Wednesday, August 22, 2012

Regency reticules - Jane Austen Festival

MFA collection
I need a reticule or two for Bath. I love the beautifully embroidered ones of the period, but I have no time to embroider silk on silk, instead, I will use pretty fabrics to create mine.

Something large enough for my hanky, mints, business cards, small note book and pencil, phone, embroidery, money purse and entry tickets. In period it would have contained:
... a fine linen handkerchief, a calling card case filled with the Lady's card, a small purse for tips, a vinaigrette, the Lady's seal, a tablet and pencil in a small case, and a tin of breath mints. Each case was probably housed in a small velvet bag to prevent scratches. Two Ackermann plates below show ladies in walking dress with reticules. Georgian Index

For reticule one, my apprentice used the pattern on the right, full instructions can be found here. She used leftover black silk from my partner's Regency tailcoat.

Phoebe with black silk reticule
 While she machine stitched, I hand stitched a patch work reticule using a pattern provided by my friend @patrick Dale Andrews, a wonderful costumer of 18th and 19th garb. Its a patch work style and the squares are 3". I am pleased to say that I finished first, lol, not that it was a competition, but hand stitching can be quick as machine.

Here is my step-by-step procedure in piccies:
Laid out to be stiched

All sections stitched together, right side

Wrong side

Making the cylinder, wrong side

Right side

Cotton lining, wrong side

Right side

Lining inserted into bag

Tassel added

Stitching for ribbon lacing

Bag completed bar lacing ribbon

Lacing ribbon waiting to be inserted

This was a very enjoyable and simple project that resulted in a very pretty reticule.

Friday, August 17, 2012

A Regency Chemisette with ruff - Jane Austen Festival

A new chemisette with a ruff collar will come with me to Bath, I love the one in the painting on the left, such gloriously sheer silk, ah if only we could buy such beautiful fabric now, le sigh!

I am using the pattern from Janet Arnold's Patterns of Fashion, but without the pin tucks.

So here is my finished version, I have made three collar layers in organdy as it keeps shape so well, the bodice is cotton muslin.

Friday, August 10, 2012

Another spencer - Jane Austen Festival

An early 19th century spencer
I have made one warm long sleeved spencer for my trip to Bath, now I am creating a lighter one, using the spencer shape on the right.

I will wear it with my Regency 'little white dress' to give it a different look.

 My sewing assistant, our new ginger baby!

Right: What's this crinkly stuff?
Left: Bored now, what other interesting things can I do ...
Left: Back view with peplum.
Right:Front view with pleats and band.

Spencer finished bar the neck ruffle and hand sewing.



Sunday, August 5, 2012

Regency long stays - Jane Austen Festival

Image from The Asylum blog
I have wanted a pair of long Regency stays for a while but have prevaricated as my short stays work very well and are exceedingly comfortable, I used Sense & Sensibilities underpinings pattern to make these short stays, however they are a few years old and a new pair of stays for Bath seems like a good idea ... however with only three weeks left, two gowns to complete, two chemisettes, another chemise, 'millions' of button holes on J-Ls men's garb, PLUS a big 'secret squirrel' commission to fulfill before I go, so, they might not get finished, or I will take them with me as my travelling project.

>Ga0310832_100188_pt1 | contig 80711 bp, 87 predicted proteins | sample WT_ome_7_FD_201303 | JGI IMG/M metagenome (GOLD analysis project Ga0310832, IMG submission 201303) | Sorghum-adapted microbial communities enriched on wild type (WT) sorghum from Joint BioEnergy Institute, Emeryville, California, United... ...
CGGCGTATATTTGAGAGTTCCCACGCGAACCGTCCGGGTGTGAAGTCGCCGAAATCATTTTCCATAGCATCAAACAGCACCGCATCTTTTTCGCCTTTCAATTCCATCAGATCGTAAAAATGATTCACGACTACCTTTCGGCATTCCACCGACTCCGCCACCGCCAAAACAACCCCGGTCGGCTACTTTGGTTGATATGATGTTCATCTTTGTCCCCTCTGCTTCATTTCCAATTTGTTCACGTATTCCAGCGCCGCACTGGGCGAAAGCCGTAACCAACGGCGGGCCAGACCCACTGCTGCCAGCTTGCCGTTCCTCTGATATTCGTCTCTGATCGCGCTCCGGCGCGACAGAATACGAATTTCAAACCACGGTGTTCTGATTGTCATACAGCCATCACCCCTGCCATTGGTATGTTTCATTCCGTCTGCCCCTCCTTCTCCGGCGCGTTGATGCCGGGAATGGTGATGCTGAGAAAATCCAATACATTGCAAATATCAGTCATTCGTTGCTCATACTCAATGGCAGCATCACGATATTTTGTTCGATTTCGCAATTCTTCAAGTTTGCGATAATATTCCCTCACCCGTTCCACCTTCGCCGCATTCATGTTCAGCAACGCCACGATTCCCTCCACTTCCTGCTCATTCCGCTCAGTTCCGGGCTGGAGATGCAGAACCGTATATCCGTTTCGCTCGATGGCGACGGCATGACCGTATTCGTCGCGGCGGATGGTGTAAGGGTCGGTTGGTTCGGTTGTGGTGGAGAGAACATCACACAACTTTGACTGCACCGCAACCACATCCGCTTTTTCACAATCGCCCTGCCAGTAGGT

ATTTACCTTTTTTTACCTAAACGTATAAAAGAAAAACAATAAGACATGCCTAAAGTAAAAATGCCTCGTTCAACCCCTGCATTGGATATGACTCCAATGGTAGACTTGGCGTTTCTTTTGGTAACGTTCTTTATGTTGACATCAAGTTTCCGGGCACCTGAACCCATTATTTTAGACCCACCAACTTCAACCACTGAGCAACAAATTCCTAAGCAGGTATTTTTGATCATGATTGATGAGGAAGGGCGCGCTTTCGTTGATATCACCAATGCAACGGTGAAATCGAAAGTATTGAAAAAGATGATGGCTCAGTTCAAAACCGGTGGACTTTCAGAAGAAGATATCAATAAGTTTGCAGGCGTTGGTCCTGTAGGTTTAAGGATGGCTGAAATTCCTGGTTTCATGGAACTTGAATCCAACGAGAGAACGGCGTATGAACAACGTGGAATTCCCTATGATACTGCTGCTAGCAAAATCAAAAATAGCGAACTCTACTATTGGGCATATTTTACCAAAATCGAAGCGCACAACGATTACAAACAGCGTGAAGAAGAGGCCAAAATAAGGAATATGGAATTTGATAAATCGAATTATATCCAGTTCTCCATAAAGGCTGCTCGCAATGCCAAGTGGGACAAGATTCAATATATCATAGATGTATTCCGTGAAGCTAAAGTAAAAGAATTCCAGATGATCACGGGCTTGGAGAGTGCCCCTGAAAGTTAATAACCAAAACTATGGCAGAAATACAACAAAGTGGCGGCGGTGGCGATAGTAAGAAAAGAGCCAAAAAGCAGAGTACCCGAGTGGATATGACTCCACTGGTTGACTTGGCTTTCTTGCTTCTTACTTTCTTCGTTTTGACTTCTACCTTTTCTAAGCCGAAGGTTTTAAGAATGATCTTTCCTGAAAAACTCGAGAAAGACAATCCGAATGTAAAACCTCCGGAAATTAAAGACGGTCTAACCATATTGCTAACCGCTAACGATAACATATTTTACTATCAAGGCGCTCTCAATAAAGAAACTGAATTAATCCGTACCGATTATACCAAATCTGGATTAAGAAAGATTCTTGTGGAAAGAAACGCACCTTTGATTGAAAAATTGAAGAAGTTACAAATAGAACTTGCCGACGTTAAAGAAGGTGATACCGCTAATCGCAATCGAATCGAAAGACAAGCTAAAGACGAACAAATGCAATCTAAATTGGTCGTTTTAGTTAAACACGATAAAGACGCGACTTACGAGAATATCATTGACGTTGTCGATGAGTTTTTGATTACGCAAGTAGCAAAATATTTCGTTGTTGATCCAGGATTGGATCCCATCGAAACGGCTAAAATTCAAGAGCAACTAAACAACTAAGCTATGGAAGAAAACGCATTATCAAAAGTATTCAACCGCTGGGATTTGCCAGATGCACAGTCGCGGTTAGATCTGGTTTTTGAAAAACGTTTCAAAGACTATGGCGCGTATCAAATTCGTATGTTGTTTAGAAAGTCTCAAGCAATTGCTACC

I am using Past Patterns 1830s-1940s stay pattern for the base, consulting Norah Waugh's Corsets and Crinolines and working with my S&S stays as I know they fit me.

Here is my first cut of my pattern, I had to add a considerable amount to the sides of the PP size 18 that I drew up, otherwise it would have finished at my shoulder blades at the back, way too much of a lacing gap.

I amended the width using the S&S short stays size 16 that I know fits me and now it goes right around and the hip darts are in the appropriate places front and back. Its probably too wide now for decent lacing, but I'll make the toile and see how it goes.

Back lacing on the stays should be similar to the image on the left. I love the braided hair in the image as well, so pretty.

The fabric I'm using is a white cotton damask and white cotton sheeting.

I am using cable ties instead of cord as I have it in the stash and this is a quick project, baleen was used in period and cable ties work just like it.

I also have a wooden busk created from a slat from an old pine cupboard, 'make do and mend".

 I fitted the damask layer to Ermi and took in the side seams and adjusted the fit accordingly.

Then I pinned both layers together, making sure I aligned all the seams together.

Next I inserted the bust and hip gussets, normally I would have turned under a seam and stitched neatly, but these have just been zigzagged into place and I'll cover with binding. I've only 4 days left to finish these!

Then I added the boning channels.

Attached the straps and my temporary lacing strips

Now for the final fitting on me tonight .... which went well ...

Front view, the breast gussets are a tad big, but I shall gather them in at the top
A perfect Regency breast 'shelf'
Side front view, shelf in evidence lol!
Another front view
 Last things to do are the binding and then stitching all the lacing holes!

FINISHED! Well as much as I can do before I fly out to London. I have no time to stitch lacing holes as I leave on Friday and there is still acres of hand stitching to complete on other garb, so I am using my temporary lacing strips until I return. I bound the top, but before that I filled in the armhole spaces as they made the bodice top less stable and so I enclosed them and that provided the required stability. So this isn't a pretty garment, but it sure works well!

Photos taken sans busk.